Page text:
"Casey recounts the impossibly full life of Oliphant, a Scottish aristocrat born in 1829 during an era when his privileged caste ran the world. The son of the chief justice of Britain’s Ceylon colony, Oliphant gained fame with bestselling travelogues of Nepal, Russia, and Canada and worked as a foreign correspondent and British diplomat (sometimes both) in global hotspots: he stormed Chinese cities during the Opium Wars, parried sword attacks by anti-Western samurai in Tokyo, toured the corpse-strewn battlefields of the Franco-Prussian War, and witnessed the bloody destruction of the Paris Commune. Eventually, jaded by his life as a member of Parliament, satirical novelist, and London rake, he sought redemption with American spiritualist Thomas Lake Harris and his Brethren of the New Life group, which ran utopian communes in New York and California. Much of Casey’s book offers an entertaining account of Harris’ strange doctrines. Converts did manual labor cleaning stables and scrubbing laundry; the faithful “de-magnetized” each other of “lust currents” by counterintuitively having communal nude scrub-downs. They also practiced deep-breathing exercises that induced mystical visions; during these, disciples would join in orgasmic union with their opposite-sex “other half” in the celestial realm. (Earthly sex, however, was frowned upon: Harris separated families and forbade Oliphant and his wife, Alice, to have sex, explaining that they were not each other’s true celestial soulmates.) Breaking with Harris, but not all his teachings, after Harris announced the second coming and proclaimed himself king of the world, Oliphant went on to help establish Zionist colonies in Palestine. Casey relates this colorful saga with well-paced narrative aplomb, setting it against the cultural ferment of the 19th century. His version of Oliphant is an appealing character, part dashing man-of-the-world and part idealistic seeker, possessed of both ardent religiosity and droll humor. He and his associates emerge as embodiments of a time of boundless horizons and breathtaking ambitions, of spiritual yearning that chafed against expectations of mundane happiness and fulfillment, and of a hunger for charismatic figures who lent a cosmic glamour to technological and political upheavals of the era. The result is an energetic page-turner, a shrewd character study, and a rich social history.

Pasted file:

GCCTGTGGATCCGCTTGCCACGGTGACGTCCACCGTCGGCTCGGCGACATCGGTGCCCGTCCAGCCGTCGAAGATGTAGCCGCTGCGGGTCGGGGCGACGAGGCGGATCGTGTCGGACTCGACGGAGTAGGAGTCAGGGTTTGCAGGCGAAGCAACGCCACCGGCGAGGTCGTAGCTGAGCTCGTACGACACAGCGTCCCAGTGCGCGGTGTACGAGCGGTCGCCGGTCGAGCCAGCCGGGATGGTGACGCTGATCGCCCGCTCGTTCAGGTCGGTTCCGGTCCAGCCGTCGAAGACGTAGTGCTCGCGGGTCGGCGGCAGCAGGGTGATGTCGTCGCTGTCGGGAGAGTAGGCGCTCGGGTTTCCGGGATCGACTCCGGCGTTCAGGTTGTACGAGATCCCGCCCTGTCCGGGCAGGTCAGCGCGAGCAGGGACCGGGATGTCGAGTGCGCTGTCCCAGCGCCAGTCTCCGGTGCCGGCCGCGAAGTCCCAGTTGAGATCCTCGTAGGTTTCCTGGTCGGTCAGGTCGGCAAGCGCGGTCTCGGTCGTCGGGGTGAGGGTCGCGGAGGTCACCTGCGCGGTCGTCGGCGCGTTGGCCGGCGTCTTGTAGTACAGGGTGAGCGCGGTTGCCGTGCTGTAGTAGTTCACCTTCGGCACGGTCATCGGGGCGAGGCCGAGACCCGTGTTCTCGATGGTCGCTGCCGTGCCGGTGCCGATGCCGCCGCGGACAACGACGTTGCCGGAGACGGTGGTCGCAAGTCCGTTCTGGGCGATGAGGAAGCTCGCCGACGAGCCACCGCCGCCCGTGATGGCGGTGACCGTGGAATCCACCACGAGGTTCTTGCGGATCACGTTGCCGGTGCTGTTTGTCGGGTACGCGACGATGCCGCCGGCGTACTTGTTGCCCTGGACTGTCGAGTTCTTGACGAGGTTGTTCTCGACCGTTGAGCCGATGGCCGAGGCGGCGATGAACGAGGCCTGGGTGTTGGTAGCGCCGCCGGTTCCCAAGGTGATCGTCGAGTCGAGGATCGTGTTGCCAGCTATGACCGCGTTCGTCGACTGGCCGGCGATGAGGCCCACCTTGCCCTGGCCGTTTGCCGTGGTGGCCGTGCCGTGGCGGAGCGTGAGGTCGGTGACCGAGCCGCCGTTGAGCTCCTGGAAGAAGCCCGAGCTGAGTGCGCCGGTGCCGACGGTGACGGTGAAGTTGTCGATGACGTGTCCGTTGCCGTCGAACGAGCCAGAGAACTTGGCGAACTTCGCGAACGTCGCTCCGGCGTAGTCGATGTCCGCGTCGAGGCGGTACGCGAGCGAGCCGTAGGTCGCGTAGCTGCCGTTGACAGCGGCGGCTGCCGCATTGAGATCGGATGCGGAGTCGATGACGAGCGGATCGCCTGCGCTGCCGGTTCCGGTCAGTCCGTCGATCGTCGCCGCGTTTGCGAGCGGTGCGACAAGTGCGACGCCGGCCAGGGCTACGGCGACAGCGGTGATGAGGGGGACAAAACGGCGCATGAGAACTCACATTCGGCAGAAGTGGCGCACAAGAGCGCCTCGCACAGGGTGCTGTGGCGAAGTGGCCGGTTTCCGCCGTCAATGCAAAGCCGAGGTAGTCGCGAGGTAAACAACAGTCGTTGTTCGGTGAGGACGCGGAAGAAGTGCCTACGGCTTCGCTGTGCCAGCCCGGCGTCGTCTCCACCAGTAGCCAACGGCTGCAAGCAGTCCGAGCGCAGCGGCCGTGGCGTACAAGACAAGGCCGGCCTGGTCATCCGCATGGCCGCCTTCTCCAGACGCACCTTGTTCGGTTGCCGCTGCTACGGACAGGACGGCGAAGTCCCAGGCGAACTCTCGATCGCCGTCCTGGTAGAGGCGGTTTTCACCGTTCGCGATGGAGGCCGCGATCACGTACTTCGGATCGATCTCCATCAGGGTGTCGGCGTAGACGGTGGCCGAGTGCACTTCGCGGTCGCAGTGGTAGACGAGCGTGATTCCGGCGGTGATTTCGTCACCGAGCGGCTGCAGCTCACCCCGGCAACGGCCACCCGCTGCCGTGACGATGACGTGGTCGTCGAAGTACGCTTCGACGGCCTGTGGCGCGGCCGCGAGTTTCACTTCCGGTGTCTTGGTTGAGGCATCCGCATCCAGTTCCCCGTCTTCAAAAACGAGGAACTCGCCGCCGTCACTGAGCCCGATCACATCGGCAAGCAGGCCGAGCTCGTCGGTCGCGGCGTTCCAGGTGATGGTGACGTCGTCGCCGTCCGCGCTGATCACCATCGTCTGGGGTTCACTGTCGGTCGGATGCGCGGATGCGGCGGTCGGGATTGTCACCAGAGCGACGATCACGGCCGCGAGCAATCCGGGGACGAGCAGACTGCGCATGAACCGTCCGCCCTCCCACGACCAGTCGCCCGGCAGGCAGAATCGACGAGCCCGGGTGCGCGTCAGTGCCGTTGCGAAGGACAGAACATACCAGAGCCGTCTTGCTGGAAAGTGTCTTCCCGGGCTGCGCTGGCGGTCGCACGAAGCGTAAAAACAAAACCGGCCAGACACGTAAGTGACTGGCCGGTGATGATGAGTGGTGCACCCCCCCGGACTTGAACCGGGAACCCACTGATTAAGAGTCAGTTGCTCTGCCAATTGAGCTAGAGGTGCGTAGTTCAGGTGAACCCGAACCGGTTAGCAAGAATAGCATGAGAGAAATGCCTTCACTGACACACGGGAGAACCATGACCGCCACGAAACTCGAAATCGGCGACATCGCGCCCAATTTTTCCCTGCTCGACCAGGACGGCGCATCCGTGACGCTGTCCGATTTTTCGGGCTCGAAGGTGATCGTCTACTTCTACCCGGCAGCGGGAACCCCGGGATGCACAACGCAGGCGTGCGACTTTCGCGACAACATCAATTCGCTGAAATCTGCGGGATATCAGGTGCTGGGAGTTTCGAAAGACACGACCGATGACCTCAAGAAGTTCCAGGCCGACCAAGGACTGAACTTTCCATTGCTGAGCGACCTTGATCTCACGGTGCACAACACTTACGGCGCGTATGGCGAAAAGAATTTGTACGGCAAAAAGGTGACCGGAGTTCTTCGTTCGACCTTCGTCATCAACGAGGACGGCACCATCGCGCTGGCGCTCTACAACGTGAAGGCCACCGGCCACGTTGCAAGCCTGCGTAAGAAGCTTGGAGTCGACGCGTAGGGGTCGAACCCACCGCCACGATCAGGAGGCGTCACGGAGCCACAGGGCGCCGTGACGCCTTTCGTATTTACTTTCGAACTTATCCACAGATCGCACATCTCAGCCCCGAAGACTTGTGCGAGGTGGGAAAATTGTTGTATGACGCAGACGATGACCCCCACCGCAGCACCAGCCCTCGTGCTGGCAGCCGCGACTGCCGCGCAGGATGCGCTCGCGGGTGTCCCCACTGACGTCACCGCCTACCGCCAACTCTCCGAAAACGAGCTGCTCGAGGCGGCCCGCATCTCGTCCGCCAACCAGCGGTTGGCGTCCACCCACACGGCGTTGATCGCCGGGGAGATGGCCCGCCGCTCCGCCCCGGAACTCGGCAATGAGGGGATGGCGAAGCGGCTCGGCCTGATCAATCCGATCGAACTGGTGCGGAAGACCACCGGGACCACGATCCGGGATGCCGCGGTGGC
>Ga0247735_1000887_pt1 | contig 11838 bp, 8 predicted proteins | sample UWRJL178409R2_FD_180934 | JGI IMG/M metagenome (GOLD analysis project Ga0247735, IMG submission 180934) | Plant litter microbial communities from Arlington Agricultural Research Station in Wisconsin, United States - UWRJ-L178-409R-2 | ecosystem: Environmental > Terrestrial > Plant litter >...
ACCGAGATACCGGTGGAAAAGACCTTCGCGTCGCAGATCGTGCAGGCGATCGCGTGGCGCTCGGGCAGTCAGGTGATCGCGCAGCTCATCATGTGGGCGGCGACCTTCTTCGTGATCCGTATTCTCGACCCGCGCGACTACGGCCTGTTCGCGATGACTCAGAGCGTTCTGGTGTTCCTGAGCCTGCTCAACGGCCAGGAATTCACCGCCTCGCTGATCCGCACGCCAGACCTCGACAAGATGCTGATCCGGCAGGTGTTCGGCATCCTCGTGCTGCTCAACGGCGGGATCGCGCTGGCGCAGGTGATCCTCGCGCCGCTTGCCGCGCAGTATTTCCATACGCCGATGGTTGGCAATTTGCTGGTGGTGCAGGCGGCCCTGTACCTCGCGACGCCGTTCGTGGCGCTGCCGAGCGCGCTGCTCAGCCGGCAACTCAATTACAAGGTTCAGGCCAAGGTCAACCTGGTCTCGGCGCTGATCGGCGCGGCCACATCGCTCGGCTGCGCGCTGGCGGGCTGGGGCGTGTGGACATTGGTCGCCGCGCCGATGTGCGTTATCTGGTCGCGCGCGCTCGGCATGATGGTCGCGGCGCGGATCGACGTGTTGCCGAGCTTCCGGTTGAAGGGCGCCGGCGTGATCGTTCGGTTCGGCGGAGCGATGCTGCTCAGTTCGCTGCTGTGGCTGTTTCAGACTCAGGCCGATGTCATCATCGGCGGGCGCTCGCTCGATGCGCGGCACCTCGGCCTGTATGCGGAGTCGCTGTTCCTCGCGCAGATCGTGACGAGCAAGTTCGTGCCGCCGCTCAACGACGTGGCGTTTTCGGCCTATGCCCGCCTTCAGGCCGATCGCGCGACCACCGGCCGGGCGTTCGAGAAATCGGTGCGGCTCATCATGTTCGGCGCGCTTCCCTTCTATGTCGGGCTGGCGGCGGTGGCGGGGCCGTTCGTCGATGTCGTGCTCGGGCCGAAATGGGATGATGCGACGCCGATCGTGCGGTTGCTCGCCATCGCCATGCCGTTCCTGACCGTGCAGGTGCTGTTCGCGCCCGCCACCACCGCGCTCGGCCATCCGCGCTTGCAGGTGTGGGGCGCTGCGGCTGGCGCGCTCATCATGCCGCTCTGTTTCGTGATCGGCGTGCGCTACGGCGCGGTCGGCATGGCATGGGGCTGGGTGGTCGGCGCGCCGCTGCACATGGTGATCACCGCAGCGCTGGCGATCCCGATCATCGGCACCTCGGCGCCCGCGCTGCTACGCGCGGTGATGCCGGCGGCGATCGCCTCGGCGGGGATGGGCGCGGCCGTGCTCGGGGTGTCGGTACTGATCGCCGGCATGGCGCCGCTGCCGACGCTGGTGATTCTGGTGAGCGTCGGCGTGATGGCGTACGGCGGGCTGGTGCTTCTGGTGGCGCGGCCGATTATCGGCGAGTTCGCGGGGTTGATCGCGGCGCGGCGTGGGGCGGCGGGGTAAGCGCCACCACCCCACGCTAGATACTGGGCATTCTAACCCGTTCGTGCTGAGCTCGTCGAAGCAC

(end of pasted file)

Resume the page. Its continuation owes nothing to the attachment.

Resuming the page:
"An engrossing portrait of an emblematic Victorian."


San Francisco Book Review:

"Meticulously and impeccably researched, and wholly and thoroughly well-told...
Laurence’s life was beautifully captured in this revealing biography."


The Scotsman, Edinburgh:

"Casey has written an interesting book, admirably deadpan in its treatment of the Harris community."


The Jerusalem Post:

"Bart Casey writes with clarity and grace. Laurence Oliphant was a fascinating individual, someone who easily carries the label 'eccentric.' But he carried it with humor and grace, while leading a fascinating and exciting life."


Garth Hallberg, author of Boon Juster:

"A magical mystery tour of the never-dull, paradoxical life of a captivating eccentric and his bizarre circle of Victorian mystics."